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Why no tone knob on many delays?

Discussion in 'The Stomp Box' started by tpaul, Jul 10, 2013.

  1. 11 Gauge

    11 Gauge Doctor of Teleocity

    Mar 21, 2003
    Near BWI Int'l
    I think you are on to something. Lots of giggers will be the first to tell you that all of these shades of gray are pointless for live use. Some even get aggravated when it becomes standard to have the extra stuff on most new offerings, because they never use it, or would prefer just to bypass it altogether.

    In another response, I mentioned the issue of background noise that is potential to PT2399-based delays, so again - a tone control might be a way to cater to people who use a delay in a specific environment where the noise becomes an issue, but is just basically "snoring in a hurricane" when used on a gig.

    It could also be simply because "low noise operation" has become a bit of a big deal marketing point. No one likes a noisy pedal, but it's oftentimes not the issue we think it is. If you play single coils that hum, use an old amp with carbon comp plate resistors, have a few beloved old pedals that are kind of hissy or hummy but otherwise just sound great, you probably really don't care.

    ...IMO, you KNOW you're over-obsessing with rig background noise when the PA is idling with more hiss than your guitar rig is putting out with stuff engaged!
  2. bluebirdrad

    bluebirdrad Tele-Meister

    Oct 6, 2011
    St Augustine, Fl
    I think the tone control is the key to the success of the Wampler faux analog echo. The dry signal is unaltered and you control the voice of the echo with the tone control. Very simple and effective. I think the voicing of the echo does change your overall tone and no doubt I can hear those differences live, at least the way I use delay. Of course, if you like the voicing of the DD-3 then you can use that delay with no need for a tone control. No doubt that sounds "right" to a lot of players.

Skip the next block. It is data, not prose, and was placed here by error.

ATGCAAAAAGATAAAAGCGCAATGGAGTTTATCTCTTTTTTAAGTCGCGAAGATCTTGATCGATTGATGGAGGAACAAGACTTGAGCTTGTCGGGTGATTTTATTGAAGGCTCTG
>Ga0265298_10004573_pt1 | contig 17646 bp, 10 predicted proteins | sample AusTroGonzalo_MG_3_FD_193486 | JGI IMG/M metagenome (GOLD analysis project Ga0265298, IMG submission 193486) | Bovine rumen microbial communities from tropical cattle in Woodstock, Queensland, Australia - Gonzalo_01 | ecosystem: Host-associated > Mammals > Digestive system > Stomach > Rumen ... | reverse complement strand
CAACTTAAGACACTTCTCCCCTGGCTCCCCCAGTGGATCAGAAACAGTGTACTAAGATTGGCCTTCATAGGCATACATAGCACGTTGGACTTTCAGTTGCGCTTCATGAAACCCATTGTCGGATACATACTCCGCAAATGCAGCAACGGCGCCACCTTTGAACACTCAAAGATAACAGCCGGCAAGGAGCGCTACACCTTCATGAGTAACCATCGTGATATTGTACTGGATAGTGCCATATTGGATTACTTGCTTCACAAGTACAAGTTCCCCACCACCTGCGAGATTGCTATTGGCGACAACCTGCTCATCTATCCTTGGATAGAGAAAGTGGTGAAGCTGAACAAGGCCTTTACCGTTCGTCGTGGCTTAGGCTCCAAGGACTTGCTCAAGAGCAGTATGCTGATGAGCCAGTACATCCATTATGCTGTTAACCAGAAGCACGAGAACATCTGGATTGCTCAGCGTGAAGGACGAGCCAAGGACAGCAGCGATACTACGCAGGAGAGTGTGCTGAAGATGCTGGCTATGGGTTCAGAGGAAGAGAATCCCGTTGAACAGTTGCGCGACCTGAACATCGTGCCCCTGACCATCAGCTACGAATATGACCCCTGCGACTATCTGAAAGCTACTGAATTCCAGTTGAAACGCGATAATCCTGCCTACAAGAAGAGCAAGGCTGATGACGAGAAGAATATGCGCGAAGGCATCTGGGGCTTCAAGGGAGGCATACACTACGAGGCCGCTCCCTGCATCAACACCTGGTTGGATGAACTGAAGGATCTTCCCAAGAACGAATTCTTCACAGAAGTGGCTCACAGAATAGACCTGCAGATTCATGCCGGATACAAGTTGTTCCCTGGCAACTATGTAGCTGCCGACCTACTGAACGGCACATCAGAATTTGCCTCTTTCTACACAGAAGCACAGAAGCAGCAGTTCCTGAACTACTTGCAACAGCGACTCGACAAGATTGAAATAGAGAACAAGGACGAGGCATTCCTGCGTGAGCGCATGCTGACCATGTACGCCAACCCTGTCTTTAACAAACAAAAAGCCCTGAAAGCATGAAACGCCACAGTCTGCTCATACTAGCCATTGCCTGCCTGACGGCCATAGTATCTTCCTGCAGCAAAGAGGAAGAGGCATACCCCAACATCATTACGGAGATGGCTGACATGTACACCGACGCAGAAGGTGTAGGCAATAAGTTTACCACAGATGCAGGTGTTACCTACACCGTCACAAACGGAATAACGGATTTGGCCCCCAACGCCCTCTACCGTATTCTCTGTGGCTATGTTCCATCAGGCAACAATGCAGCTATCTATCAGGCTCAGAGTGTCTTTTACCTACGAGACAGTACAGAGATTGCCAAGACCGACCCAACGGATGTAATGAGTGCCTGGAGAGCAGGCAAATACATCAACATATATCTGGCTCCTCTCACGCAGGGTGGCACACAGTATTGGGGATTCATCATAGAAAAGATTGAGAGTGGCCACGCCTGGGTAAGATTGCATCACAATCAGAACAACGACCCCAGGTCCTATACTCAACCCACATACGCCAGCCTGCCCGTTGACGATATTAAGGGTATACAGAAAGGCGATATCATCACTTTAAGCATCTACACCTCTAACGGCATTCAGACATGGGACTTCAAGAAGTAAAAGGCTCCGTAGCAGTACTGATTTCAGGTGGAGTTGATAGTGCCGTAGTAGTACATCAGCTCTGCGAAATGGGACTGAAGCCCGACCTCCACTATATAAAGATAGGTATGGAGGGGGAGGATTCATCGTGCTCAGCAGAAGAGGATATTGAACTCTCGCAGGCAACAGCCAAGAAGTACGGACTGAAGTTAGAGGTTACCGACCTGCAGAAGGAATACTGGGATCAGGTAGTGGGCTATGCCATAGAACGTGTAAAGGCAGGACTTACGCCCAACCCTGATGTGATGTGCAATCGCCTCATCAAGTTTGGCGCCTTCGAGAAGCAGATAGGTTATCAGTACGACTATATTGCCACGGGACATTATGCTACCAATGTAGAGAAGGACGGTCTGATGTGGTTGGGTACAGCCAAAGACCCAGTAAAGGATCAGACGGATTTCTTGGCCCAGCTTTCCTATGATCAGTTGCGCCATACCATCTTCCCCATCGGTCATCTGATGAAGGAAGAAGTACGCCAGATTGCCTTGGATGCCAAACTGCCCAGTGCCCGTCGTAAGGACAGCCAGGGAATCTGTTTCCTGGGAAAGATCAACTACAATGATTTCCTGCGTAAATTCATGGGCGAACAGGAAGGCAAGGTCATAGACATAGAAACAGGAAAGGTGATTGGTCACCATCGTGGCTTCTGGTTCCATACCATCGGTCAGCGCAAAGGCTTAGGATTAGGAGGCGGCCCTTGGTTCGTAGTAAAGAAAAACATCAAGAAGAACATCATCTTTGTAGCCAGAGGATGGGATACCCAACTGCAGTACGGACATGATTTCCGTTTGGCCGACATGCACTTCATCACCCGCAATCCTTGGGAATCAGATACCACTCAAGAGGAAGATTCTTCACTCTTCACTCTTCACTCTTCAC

Also in my case, I usually play clean and I think that the tone of the echo may be more apparent because of that.
    Last edited: Jul 14, 2013
  3. stlthinkin

    stlthinkin Tele-Meister

    Jul 20, 2009
    Richmond, VA
    I love delay repeat tone controls.

    The repeat tone control really interacts with the decay/mix settings, which helps shape how the repeats sit in the mix. Tone knobs help me find: a very pronounced delay that fades away very quickly, a very subtle delay that stays audible and hangs around, a thick delay that never pops out of the background, etc...

    Also, I'll admit that there are times when I hit a delay after not checking my settings and it's too buried or in your face... A repeat tone knob can often fix both issues on the fly
  4. MilwMark

    MilwMark Doctor of Teleocity Ad Free Member

    Apr 29, 2013
    near Arnold's
    I've never noticed rig noise at a gig. At home, it does bug me, because I'm often playing ultra-quietly when kids are sleeping. Even when watching shows in small bars where I hear a guy buzzing like a chainsaw with p-90s under a flourescent light, as soon as they kick in - no more buzz.
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